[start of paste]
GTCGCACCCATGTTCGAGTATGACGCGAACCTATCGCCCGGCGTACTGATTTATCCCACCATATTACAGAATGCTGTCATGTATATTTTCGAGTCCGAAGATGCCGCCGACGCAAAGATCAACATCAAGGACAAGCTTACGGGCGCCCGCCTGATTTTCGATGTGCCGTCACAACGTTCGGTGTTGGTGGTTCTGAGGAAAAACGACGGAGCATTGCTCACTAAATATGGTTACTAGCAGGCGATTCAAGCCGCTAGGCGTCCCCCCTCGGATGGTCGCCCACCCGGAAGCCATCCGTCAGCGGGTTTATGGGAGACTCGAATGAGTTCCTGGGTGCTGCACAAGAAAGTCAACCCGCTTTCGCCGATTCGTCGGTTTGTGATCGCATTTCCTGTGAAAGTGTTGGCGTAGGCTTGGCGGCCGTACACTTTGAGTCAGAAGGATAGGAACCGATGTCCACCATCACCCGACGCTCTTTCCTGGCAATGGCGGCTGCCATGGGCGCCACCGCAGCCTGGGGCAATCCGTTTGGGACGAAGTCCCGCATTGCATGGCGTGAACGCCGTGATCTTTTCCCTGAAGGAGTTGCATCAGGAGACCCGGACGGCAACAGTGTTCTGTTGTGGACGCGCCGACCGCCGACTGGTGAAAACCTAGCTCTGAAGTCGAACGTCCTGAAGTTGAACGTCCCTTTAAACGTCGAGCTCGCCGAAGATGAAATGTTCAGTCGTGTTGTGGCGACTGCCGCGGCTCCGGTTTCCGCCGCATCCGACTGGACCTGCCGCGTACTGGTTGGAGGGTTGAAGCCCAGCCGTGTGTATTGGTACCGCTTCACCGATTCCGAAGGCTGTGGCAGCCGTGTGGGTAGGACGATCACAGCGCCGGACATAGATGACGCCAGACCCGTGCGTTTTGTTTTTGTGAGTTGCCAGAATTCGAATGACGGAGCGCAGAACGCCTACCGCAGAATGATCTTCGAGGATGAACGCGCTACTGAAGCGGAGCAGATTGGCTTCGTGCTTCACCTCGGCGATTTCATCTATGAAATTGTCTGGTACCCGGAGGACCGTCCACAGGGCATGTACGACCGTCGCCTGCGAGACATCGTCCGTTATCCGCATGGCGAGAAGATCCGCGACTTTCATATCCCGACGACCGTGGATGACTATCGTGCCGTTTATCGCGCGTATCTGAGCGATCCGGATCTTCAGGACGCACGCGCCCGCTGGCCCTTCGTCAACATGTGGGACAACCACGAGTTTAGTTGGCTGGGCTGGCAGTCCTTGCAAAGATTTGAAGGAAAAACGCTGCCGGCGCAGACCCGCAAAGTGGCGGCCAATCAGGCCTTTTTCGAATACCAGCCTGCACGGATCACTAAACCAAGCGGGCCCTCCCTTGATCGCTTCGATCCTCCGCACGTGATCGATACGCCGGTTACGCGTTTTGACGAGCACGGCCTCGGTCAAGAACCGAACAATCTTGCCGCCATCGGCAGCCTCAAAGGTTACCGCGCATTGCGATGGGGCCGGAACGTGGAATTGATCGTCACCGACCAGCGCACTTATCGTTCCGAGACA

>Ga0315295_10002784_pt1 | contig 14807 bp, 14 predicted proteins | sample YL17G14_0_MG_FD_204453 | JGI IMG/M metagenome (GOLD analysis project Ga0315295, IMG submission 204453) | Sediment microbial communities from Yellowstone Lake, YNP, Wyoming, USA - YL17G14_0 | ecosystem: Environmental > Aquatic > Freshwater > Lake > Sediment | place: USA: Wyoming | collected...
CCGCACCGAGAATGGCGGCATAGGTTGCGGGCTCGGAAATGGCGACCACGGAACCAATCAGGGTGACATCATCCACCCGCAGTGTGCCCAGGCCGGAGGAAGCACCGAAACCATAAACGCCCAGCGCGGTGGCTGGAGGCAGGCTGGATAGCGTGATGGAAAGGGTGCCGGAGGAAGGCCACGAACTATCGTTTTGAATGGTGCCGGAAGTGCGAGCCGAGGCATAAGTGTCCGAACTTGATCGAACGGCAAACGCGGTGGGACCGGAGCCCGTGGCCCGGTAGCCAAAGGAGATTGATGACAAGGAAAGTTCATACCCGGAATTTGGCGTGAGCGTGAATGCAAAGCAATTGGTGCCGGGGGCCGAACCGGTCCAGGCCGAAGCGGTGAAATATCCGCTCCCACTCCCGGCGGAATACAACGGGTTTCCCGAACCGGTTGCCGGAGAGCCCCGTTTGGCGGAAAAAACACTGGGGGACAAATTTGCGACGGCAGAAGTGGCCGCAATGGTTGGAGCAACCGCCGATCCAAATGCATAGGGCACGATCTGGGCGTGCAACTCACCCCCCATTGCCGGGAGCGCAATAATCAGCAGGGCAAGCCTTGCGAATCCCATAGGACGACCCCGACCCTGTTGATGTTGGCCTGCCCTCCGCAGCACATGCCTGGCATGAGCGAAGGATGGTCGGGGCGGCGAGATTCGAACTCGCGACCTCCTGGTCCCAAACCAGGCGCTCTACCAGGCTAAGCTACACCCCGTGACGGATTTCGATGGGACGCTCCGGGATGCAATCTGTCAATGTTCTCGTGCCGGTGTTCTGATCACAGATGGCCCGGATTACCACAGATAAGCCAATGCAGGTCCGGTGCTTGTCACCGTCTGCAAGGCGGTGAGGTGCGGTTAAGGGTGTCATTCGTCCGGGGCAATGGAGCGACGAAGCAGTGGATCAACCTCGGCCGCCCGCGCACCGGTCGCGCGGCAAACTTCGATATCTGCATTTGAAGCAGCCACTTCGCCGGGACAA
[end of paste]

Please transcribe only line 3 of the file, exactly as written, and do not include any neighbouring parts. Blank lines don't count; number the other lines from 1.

CCGCACCGAGAATGGCGGCATAGGTTGCGGGCTCGGAAATGGCGACCACGGAACCAATCAGGGTGACATCATCCACCCGCAGTGTGCCCAGGCCGGAGGAAGCACCGAAACCATAAACGCCCAGCGCGGTGGCTGGAGGCAGGCTGGATAGCGTGATGGAAAGGGTGCCGGAGGAAGGCCACGAACTATCGTTTTGAATGGTGCCGGAAGTGCGAGCCGAGGCATAAGTGTCCGAACTTGATCGAACGGCAAACGCGGTGGGACCGGAGCCCGTGGCCCGGTAGCCAAAGGAGATTGATGACAAGGAAAGTTCATACCCGGAATTTGGCGTGAGCGTGAATGCAAAGCAATTGGTGCCGGGGGCCGAACCGGTCCAGGCCGAAGCGGTGAAATATCCGCTCCCACTCCCGGCGGAATACAACGGGTTTCCCGAACCGGTTGCCGGAGAGCCCCGTTTGGCGGAAAAAACACTGGGGGACAAATTTGCGACGGCAGAAGTGGCCGCAATGGTTGGAGCAACCGCCGATCCAAATGCATAGGGCACGATCTGGGCGTGCAACTCACCCCCCATTGCCGGGAGCGCAATAATCAGCAGGGCAAGCCTTGCGAATCCCATAGGACGACCCCGACCCTGTTGATGTTGGCCTGCCCTCCGCAGCACATGCCTGGCATGAGCGAAGGATGGTCGGGGCGGCGAGATTCGAACTCGCGACCTCCTGGTCCCAAACCAGGCGCTCTACCAGGCTAAGCTACACCCCGTGACGGATTTCGATGGGACGCTCCGGGATGCAATCTGTCAATGTTCTCGTGCCGGTGTTCTGATCACAGATGGCCCGGATTACCACAGATAAGCCAATGCAGGTCCGGTGCTTGTCACCGTCTGCAAGGCGGTGAGGTGCGGTTAAGGGTGTCATTCGTCCGGGGCAATGGAGCGACGAAGCAGTGGATCAACCTCGGCCGCCCGCGCACCGGTCGCGCGGCAAACTTCGATATCTGCATTTGAAGCAGCCACTTCGCCGGGACAA